Submission Deadline: 15 October 2017
IEEE Access invites manuscript submissions in the area of Non-Orthogonal Multiple Access for 5G Systems.
Non-orthogonal multiple access (NOMA) has been recently recognized as a promising multiple access (MA) technique to significantly improve the spectral efficiency of mobile communication networks. For example, multiuser superposition transmission (MUST), a downlink version of NOMA, has been proposed for 3rd generation partnership project long-term evolution advanced (3GPP-LTE-A) networks. Furthermore, the use of NOMA has also been envisioned as a key component in 5th generation (5G) mobile systems. In addition to its application to cellular networks, NOMA has been demonstrated to be applicable to many other wireless networks. For example, NOMA has also been applied to TV broadcasting. A new form of NOMA, termed layered division multiplexing (LDM), has been proposed to the next-generation digital TV standard (ATSC 3.0).
The key idea of NOMA is to encourage spectrum sharing, which is similar to the concept of cognitive radio networks. Take power domain NOMA as an example, where the power domain is used for multiple access. This is fundamentally different from the previous generations of mobile networks which have been relying on the time/frequency/code domain. The main issue with conventional orthogonal frequency-division multiple access (OFDMA) used by 3GPP-LTE using the orthogonal multiple access (OMA) technique is that its spectral efficiency is low when some bandwidth resources, such as subcarrier channels, are allocated to users with poor channel conditions. On the other hand, the use of NOMA enables each user to have access to all the subcarrier channels, and hence the bandwidth resources allocated to the users with poor channel conditions can still be accessed by users with strong channel conditions, which significantly improves the spectral efficiency. Furthermore, compared to conventional opportunistic user scheduling which only serves the users with strong channel conditions, NOMA strikes a good balance between system throughput and user fairness. In other words, NOMA can serve users with different channel conditions in a timely manner, which provides the possibility to meet the demanding 5G requirements of ultra-low latency and ultra-high connectivity.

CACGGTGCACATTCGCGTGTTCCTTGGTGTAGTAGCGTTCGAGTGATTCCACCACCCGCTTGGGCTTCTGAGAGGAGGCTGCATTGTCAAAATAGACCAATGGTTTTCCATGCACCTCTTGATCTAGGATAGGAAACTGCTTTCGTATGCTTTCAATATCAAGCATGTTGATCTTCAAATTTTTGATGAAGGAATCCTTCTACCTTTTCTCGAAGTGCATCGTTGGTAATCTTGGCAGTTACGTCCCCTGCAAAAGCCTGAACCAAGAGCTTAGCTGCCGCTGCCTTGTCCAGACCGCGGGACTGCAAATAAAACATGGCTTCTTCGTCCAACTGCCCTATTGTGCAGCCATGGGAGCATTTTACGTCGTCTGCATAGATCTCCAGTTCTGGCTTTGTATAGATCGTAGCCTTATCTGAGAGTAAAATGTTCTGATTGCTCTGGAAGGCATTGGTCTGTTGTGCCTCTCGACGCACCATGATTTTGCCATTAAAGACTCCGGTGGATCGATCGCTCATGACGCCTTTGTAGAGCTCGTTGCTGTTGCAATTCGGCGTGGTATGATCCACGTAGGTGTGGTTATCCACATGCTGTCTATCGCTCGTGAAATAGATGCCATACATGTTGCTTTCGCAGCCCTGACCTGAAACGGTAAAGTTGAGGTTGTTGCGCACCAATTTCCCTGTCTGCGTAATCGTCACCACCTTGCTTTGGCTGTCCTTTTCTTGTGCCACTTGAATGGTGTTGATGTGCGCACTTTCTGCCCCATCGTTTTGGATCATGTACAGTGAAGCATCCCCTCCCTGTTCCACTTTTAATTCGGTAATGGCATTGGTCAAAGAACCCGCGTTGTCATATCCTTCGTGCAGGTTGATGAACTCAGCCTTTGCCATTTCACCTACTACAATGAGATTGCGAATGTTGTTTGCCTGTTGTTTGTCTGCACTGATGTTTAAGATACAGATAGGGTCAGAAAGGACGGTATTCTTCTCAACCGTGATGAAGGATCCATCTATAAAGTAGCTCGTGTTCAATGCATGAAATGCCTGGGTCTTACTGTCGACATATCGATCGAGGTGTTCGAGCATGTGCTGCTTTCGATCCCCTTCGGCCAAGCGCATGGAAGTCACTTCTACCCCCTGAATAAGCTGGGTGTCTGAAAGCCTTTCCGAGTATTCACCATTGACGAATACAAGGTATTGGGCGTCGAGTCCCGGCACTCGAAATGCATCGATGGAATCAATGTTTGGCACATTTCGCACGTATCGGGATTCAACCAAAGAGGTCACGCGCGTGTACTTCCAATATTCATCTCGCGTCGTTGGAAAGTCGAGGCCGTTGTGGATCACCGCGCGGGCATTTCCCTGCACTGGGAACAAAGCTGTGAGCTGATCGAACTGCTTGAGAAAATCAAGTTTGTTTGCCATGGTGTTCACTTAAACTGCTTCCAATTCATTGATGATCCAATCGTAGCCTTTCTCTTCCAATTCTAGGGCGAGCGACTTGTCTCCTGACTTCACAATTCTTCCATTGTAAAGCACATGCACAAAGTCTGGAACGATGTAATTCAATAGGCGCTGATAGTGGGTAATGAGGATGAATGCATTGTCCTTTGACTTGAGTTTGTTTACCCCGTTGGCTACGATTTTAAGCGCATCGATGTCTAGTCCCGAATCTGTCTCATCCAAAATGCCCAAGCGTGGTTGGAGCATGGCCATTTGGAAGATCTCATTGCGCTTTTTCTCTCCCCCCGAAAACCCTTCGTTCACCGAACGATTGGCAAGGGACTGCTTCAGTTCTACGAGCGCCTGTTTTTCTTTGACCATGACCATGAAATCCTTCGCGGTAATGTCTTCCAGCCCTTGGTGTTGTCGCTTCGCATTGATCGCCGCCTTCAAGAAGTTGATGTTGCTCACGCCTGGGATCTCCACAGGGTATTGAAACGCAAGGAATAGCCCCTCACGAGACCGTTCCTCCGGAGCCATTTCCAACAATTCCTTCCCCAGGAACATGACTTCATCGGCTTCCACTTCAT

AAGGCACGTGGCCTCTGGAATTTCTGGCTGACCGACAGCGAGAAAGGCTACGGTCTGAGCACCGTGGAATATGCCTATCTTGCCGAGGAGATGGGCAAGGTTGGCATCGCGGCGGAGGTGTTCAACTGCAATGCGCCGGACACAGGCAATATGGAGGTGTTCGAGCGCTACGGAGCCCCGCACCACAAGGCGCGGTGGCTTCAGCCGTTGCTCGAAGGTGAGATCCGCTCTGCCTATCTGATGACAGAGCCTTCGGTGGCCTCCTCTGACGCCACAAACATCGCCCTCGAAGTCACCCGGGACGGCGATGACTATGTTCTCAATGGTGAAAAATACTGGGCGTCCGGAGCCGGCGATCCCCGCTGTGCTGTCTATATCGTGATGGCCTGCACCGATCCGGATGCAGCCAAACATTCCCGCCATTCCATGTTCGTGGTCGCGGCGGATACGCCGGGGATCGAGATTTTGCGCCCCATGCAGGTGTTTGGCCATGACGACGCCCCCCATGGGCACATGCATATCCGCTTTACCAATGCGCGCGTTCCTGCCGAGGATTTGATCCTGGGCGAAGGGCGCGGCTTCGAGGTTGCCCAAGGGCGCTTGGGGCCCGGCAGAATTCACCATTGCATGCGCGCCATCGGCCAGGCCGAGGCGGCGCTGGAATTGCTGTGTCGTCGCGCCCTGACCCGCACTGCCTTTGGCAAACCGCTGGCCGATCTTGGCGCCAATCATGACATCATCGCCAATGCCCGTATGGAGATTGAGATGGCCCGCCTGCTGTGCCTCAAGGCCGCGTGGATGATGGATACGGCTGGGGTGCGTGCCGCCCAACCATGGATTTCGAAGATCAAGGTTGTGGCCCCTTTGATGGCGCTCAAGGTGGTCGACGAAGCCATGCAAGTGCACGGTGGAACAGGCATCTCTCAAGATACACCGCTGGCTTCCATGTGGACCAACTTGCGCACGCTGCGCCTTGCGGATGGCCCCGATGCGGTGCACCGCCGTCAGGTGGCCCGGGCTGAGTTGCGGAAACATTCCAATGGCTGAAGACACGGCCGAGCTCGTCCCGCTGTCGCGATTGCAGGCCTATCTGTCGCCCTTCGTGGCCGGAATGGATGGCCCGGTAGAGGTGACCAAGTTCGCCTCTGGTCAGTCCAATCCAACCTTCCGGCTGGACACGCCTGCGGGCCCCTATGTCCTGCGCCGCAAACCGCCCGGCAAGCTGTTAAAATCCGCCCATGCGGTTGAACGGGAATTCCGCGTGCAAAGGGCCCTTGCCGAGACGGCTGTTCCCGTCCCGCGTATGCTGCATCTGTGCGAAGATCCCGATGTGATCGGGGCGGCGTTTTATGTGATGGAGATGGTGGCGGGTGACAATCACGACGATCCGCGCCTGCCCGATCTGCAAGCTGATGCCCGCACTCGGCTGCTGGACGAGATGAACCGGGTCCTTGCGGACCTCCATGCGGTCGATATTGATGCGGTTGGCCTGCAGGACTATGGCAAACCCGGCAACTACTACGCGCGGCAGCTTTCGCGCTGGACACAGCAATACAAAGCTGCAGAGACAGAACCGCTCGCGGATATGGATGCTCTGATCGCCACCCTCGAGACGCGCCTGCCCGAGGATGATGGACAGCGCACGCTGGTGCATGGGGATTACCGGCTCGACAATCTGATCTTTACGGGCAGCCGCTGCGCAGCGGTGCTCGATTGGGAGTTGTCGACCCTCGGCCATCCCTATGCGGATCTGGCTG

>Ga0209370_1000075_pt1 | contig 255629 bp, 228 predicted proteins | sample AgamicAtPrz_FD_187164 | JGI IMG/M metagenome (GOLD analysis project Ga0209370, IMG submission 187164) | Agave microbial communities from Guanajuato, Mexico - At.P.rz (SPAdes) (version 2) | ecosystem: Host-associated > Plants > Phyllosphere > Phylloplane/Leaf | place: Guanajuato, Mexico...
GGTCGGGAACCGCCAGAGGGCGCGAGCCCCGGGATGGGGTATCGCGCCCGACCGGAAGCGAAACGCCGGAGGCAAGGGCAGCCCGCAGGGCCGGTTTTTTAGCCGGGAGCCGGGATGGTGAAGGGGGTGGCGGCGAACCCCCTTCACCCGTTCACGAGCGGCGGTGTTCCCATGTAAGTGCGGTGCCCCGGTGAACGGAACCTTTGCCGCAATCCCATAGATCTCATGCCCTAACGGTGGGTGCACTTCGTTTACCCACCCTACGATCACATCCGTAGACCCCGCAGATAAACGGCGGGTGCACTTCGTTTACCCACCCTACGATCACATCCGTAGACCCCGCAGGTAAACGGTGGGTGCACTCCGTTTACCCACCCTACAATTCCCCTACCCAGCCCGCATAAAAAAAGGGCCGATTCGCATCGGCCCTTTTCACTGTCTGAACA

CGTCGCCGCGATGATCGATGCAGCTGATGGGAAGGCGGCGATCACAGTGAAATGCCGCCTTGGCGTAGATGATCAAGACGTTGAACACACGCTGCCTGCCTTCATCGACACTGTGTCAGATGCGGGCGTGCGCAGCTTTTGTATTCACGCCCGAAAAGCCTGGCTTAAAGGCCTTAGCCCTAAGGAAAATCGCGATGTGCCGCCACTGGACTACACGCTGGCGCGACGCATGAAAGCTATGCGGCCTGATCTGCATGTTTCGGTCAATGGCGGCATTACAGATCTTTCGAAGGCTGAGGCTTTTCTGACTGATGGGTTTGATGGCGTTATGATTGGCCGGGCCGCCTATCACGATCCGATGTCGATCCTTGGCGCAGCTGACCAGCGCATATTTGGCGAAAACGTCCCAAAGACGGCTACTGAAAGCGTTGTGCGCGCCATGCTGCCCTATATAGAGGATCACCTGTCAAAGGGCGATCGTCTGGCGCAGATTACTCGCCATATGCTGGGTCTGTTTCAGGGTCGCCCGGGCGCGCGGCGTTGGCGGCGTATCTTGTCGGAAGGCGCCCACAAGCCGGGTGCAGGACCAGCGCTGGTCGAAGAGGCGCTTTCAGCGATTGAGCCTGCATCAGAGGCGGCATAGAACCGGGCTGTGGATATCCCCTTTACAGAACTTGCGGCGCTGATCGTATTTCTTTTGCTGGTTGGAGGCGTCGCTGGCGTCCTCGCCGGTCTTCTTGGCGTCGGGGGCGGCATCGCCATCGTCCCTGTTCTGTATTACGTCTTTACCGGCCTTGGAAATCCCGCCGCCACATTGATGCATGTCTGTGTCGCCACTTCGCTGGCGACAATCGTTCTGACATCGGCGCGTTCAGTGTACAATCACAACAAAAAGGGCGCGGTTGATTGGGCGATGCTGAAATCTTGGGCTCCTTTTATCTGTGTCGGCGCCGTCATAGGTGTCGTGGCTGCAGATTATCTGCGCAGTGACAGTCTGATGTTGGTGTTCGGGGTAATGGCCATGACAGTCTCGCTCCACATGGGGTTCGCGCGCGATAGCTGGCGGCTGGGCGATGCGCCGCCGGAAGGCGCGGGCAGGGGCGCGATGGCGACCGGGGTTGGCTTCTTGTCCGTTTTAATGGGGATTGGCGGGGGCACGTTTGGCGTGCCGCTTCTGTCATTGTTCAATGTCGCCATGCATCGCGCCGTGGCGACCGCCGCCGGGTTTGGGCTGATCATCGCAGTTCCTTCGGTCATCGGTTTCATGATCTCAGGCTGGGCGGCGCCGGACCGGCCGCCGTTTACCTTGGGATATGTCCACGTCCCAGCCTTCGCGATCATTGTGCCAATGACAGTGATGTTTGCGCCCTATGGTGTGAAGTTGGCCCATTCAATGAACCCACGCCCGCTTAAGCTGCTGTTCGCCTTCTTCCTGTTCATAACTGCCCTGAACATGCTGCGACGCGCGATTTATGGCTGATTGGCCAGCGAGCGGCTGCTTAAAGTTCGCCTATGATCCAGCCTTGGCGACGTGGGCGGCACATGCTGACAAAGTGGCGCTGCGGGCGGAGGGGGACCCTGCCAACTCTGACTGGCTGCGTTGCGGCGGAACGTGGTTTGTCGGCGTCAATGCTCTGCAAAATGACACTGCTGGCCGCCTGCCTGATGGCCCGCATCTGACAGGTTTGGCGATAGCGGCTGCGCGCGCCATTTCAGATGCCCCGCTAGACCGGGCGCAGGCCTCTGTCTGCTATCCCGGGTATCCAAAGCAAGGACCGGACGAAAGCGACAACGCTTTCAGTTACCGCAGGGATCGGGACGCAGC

It is worth mentioning that NOMA has been demonstrated to be compatible with many 5G techniques. For example, massive multiple-input multiple-output (MIMO) and NOMA can be naturally combined, where the spatial degrees of freedom offered by massive MIMO can be used to further improve the performance of NOMA. Recently, NOMA has also been applied to millimeter-wave (mmWave) communication networks, where the highly directional feature of mmWave propagation has been used to facilitate the implementation of NOMA. This Special Section in IEEE Access will provide a forum for the latest research and innovations in NOMA technologies as well as their applications, and will bridge the gap between theory and practice in the design of 5G multiple access. Prospective authors are invited to submit original manuscripts on topics including, but not limited to:
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Associate Editor: Daniel Benevides da Costa, Federal University of Ceará, Brazil
Relevant IEEE Access Special Sections:
IEEE Access Editor-in-Chief: Michael Pecht, Professor and Director, CALCE, University of Maryland
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